Kevin Federline blames Britney Spears for his failed career

(The Bosh)
Updated: 2006-11-09 09:33

Just days before Britney Spears announced to the world that she was filing for divorce citing "irreconcilable differences," nobody Kevin Federline sat down and talked to Salon about his fledgling recording career.

In the shocking Salon interview, Kevin Federline blames Britney Spears for his failed career.

"They saw this street kid. The world doesn't want that for Britney Spears. That's their queen," he said. "They don't want some dude that looks like a hoodlum ... They want her to be with the all-American boy."

So the reviews were pretty harsh.

I expected that. That's what they do. That's what they've been doing to me from the beginning, and eventually my spirit will shine through that. People will see my passion for this. It's slow and it's not an easy road, but I don't like taking the easy road. I'm all about hard work and really proving myself -- especially to the hip-hop community.

Would it have been easier if you weren't famous?

Probably. I think it definitely could've been. If people didn't know who I was, a couple of the records that I've thrown out would've probably blown up huge by now. It would've just come out of nowhere -- people wouldn't know what to expect.

I think the fact that I got a lot of stuff built up behind me, you know, I gotta kinda battle that. But at the same time I'm really learning that I don't have to battle that. What I gotta do is get my ass out and go walk around these streets and talk to people because that's what's gonna get it done.


The watch you're wearing is worth more money than I've made in the last five years.

That's my baby. Whenever I made some money that's the first thing I went and bought.

So there are certain aspects of the lifestyle you probably enjoy.

Of course, of course. I have my fetishes like everybody else does. My shoes -- my kick game is ridiculous.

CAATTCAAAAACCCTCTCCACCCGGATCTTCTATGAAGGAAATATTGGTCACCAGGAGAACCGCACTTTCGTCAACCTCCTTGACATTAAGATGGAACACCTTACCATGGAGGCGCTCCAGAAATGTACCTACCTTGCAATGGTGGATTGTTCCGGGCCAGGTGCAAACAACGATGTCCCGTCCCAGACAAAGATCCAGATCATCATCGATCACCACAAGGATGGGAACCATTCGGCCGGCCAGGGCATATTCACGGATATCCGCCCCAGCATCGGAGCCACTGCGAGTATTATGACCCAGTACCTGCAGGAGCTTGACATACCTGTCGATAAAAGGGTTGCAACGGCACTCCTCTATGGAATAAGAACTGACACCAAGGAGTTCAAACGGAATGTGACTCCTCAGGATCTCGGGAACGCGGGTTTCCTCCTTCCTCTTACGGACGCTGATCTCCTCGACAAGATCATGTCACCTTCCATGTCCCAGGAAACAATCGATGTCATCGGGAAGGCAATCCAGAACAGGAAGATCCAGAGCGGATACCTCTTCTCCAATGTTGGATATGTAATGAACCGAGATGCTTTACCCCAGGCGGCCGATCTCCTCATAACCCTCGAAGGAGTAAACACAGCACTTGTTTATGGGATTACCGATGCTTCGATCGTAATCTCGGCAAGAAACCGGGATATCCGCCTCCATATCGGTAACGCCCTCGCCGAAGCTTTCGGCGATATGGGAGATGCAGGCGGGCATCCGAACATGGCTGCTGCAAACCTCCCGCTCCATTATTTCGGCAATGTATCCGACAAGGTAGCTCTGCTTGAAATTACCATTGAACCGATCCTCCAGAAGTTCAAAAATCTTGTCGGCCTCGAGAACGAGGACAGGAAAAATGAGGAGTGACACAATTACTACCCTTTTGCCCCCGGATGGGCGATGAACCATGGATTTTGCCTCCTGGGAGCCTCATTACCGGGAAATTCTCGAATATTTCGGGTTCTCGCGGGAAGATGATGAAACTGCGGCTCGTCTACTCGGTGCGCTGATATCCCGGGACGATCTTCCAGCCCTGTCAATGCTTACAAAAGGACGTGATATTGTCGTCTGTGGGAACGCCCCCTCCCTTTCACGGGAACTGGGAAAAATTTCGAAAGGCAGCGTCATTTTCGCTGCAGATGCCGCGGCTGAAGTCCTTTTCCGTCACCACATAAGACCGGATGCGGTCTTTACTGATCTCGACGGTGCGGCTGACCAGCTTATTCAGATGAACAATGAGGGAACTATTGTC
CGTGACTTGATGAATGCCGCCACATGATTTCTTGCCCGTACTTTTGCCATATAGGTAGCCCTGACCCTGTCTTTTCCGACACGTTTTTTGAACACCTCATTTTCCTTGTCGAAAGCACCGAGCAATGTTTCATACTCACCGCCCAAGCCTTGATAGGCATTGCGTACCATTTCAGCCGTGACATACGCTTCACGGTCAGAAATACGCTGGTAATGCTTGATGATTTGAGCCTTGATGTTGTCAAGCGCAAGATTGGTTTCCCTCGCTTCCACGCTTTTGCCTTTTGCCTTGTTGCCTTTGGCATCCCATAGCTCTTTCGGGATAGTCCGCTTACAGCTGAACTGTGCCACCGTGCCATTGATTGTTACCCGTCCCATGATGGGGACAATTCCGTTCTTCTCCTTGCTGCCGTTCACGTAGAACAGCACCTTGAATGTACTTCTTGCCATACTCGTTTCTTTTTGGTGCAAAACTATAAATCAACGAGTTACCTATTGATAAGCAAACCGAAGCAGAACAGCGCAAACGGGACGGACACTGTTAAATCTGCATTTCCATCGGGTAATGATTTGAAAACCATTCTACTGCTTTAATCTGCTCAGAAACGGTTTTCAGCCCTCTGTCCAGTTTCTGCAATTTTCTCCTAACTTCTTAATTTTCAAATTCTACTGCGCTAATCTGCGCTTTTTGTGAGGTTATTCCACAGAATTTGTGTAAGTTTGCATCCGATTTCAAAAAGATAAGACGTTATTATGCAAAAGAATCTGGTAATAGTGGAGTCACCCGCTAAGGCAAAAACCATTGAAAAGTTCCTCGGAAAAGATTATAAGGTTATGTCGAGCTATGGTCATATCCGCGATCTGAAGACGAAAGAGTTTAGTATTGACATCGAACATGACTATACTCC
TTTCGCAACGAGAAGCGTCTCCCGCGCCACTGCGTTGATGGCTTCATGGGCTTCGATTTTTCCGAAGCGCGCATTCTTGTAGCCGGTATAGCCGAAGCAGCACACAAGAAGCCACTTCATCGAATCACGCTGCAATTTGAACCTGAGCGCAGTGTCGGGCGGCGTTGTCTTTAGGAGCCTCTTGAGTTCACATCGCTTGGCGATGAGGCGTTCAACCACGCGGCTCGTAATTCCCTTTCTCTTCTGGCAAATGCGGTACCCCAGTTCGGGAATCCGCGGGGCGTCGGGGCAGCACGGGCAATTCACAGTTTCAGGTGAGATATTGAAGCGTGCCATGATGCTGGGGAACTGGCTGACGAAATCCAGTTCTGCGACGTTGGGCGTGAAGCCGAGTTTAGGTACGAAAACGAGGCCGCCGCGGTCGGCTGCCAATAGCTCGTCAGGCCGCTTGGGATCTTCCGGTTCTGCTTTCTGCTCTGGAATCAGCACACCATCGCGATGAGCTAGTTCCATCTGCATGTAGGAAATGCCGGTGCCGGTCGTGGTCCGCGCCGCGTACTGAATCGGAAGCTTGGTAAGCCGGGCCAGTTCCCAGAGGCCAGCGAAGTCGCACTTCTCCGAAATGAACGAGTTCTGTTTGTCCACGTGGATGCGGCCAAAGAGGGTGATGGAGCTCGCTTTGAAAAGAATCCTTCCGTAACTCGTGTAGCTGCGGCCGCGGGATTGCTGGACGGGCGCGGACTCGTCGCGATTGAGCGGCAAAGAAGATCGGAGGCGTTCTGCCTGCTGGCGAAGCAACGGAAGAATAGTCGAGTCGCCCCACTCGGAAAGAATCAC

How many shoes do you have?

Probably like 80 to 100 pairs. My watch game is ridiculous -- just jewelry in general. It's an investment. I bought this [points to his watch], and it's already gone up in value. All the jewelry I'm wearing has already gone up in value.

You're not planning on selling it anytime soon are you?

Hell no. I ain't getting rid of it. I'm going to go out and get some more. It's great to be able to go and do that stuff, but you really sit back and think about it ... You could have all the money in the world and within two months of having that ... Say you hit the lotto, right? Two months of having that money, you go and buy a mansion, you buy a big-ass boat, you travel all around the world, you do everything in two months. That's not gonna buy you happiness. That's not gonna define who I am. It only goes so far. There's something way beyond that that's deep that I have with my wife that nobody will ever understand.

In other news, Federline's debut album, Playing With Fire, tanks in record stores. The CD has sold approximately 6,000 copies since its release on Oct. 31, and will debut at No. 151 on The Billboard 200.



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